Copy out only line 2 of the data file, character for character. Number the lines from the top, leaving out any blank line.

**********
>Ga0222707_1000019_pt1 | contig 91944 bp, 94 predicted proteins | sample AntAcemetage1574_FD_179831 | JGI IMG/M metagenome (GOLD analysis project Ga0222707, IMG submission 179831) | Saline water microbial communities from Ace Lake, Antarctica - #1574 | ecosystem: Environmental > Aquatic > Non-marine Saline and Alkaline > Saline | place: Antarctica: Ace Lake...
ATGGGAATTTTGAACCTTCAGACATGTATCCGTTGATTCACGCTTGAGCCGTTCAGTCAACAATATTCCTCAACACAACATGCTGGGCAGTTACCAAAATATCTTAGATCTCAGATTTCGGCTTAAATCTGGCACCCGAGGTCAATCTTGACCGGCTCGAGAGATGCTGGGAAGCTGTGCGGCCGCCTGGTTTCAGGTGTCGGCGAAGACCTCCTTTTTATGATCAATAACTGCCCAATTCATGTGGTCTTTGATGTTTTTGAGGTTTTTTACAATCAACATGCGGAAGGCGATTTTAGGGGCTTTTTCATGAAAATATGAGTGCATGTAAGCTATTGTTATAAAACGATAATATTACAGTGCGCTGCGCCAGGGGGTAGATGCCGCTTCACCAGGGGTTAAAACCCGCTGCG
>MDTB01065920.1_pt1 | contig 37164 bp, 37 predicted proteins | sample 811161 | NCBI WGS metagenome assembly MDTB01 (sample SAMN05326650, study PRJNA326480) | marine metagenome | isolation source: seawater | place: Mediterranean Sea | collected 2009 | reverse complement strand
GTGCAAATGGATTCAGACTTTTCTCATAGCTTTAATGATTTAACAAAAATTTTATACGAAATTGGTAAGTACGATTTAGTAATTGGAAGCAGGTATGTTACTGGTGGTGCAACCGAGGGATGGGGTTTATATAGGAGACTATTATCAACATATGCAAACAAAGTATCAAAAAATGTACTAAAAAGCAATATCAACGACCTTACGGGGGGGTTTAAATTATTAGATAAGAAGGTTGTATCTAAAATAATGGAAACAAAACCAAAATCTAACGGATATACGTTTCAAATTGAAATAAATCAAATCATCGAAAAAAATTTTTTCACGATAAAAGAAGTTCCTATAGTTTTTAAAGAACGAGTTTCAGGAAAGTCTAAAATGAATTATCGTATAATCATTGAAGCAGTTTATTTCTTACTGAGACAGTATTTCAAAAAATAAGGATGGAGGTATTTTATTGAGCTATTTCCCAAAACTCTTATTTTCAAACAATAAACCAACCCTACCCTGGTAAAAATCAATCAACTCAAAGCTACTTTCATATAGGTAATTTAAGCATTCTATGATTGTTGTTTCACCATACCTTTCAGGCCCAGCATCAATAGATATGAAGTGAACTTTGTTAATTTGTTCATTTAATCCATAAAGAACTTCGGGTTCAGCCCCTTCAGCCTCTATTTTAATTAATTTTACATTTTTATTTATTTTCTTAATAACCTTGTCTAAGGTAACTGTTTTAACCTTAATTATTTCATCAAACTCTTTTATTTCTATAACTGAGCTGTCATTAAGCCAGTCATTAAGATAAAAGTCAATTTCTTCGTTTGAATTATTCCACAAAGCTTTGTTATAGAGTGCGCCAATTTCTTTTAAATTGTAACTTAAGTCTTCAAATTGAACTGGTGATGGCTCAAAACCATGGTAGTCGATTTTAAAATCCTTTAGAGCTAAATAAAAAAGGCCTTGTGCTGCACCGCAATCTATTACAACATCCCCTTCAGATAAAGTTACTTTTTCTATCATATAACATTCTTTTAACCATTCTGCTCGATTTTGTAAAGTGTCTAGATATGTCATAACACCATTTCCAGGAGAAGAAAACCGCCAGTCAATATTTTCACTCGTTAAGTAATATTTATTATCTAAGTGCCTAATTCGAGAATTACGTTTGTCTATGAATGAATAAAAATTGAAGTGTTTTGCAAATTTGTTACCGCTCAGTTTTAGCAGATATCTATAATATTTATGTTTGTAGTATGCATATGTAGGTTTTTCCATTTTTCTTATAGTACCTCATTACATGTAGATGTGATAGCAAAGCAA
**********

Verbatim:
ATGGGAATTTTGAACCTTCAGACATGTATCCGTTGATTCACGCTTGAGCCGTTCAGTCAACAATATTCCTCAACACAACATGCTGGGCAGTTACCAAAATATCTTAGATCTCAGATTTCGGCTTAAATCTGGCACCCGAGGTCAATCTTGACCGGCTCGAGAGATGCTGGGAAGCTGTGCGGCCGCCTGGTTTCAGGTGTCGGCGAAGACCTCCTTTTTATGATCAATAACTGCCCAATTCATGTGGTCTTTGATGTTTTTGAGGTTTTTTACAATCAACATGCGGAAGGCGATTTTAGGGGCTTTTTCATGAAAATATGAGTGCATGTAAGCTATTGTTATAAAACGATAATATTACAGTGCGCTGCGCCAGGGGGTAGATGCCGCTTCACCAGGGGTTAAAACCCGCTGCG